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Study Suggests Risk Taking Behavior in Video Games May Promote Unsafe Driving

October 20, 2013

The majority of parents are aware of the debate concerning the role violent video games play in desensitizing children and teens to acts of violence and promoting acts of violence.  However, there is another potential adverse consequence that may result from kids playing video games that has been largely ignored by the media.  Recent research indicates that certain video games may influence immature motorists to drive recklessly and cause an increased number of traffic accidents.

A longitudinal study published in the American Psychological Association (APA) journal Psychology of Popular Media Culture involved conducting multiple surveys of 5,000 teens over a four year period.  The researchers found that kids who were permitted to play “risk glorifying video games” admitted to engaging in a greater degree of rebellious and sensation seeking behavior.  Higher levels of sensation seeking activity and rebelliousness were directly linked to a greater probability of drunk driving, car crashes, unsafe driving practices and traffic stops.

“Most parents would probably be disturbed to learn that we observed that this type of game play was more strongly associated with teen drivers being pulled over by the police than their parenting practices,” explains the lead researcher involved in the Dartmouth College study.  “With motor vehicle accidents the No. 1 cause of adolescent deaths, popular games that increase reckless driving may constitute even more of a public health issue than the widely touted association of video games and aggression.”

The prevalence of high risk driving activity by those who reported playing games like Grand Theft Auto® that allegedly glorify risk taking behavior will certainly be concerning to many parents.  By the time those in the study had turned 18, ninety percent of the participants confirmed unsafe driving habits whereas only 25 percent engaged in unsafe driving habits at age 16.  The specific level of reported unsafe driving practices at age 18 are provided in the chart below:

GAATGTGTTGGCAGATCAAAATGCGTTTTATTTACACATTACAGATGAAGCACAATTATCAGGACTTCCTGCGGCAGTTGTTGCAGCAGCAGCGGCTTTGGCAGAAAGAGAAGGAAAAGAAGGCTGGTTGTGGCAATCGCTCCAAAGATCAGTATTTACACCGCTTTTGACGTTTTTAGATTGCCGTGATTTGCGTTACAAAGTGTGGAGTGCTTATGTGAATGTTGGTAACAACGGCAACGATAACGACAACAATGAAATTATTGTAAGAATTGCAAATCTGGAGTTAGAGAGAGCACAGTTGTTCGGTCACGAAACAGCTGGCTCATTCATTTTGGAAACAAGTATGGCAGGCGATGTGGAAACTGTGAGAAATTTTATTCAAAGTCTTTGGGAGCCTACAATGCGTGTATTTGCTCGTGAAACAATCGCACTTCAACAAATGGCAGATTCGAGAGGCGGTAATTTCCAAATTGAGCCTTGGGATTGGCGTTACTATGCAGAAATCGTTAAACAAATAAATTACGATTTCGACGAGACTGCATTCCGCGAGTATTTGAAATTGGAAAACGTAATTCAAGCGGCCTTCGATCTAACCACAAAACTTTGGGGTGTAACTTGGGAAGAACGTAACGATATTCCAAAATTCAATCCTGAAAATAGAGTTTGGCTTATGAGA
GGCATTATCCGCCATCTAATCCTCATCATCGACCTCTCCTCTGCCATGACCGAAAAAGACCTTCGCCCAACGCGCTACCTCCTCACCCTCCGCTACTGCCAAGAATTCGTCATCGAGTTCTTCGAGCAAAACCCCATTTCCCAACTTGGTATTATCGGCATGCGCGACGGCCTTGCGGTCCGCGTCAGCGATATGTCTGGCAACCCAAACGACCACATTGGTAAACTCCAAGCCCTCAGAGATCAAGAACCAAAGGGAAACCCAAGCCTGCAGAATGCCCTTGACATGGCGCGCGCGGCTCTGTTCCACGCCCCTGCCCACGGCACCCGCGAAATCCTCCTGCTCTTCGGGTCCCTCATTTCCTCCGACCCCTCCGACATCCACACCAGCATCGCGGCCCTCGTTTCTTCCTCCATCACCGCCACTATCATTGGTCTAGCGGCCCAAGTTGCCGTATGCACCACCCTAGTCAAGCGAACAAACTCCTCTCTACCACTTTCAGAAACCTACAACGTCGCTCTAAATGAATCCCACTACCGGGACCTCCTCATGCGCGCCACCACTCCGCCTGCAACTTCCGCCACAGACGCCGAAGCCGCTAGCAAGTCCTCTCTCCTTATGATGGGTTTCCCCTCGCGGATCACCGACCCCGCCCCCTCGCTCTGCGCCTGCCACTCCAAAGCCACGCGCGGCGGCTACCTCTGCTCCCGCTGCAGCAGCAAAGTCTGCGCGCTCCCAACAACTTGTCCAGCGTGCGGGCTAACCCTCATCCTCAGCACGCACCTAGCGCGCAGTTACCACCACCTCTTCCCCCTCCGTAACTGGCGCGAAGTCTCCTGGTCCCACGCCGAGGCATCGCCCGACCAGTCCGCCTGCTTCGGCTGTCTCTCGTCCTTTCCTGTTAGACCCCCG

Conduct/Percentage Age 18 

  • Traffic stop by a police officer/21 percent
  • Auto accident/11 percent
  • Speeding/78 percent
  • Tailgating/26 percent
  • Failure to yield/23 percent
  • Weaving in and out of traffic/25 percent
  • Running red lights/20 percent
  • Crossing double yellow lines/13 percent
  • No seatbelt/27 percent
  • Speeding through yellow lights/71 percent

Admittedly, the simple fact that the study participants had logged more hours behind the wheel would make it predictable that reports of individual instances of unsafe driving practice would increase, but the study researchers specifically inquired about “habitual unsafe driving practices.”  Further, the reported frequency of traffic stops and car accidents nearly doubled between the interviews conducted at age 16 and age 18.

While the study is not definitive proof that high risk activity in video games translates into risk-taking behind the wheel, parents might want to remind their kids that crazy driving in video games involving violent crashes do not reflect the real consequences of an auto accident.  If you or a loved one is injured in a car accident, our Georgia car accident lawyers at Montlick and Associates are available to provide effective legal representation to those throughout all of Georgia and the Southeast, including all smaller cities and rural areas in the state. 

No matter where you are located our attorneys are just a phone call away, and we will even come to you. Call us 24 hours a day/7 days a week for your Free Consultation at 1-800-LAW-NEED (1-800-529-6333).  You can also visit us online at and use our Free Case Evaluation Form or 24-hour Live Online Chat.

Category: Auto Accidents

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All information provided by our blogs is general in nature and should not be relied upon as legal advice. Consult a Montlick attorney for details about your unique situation.

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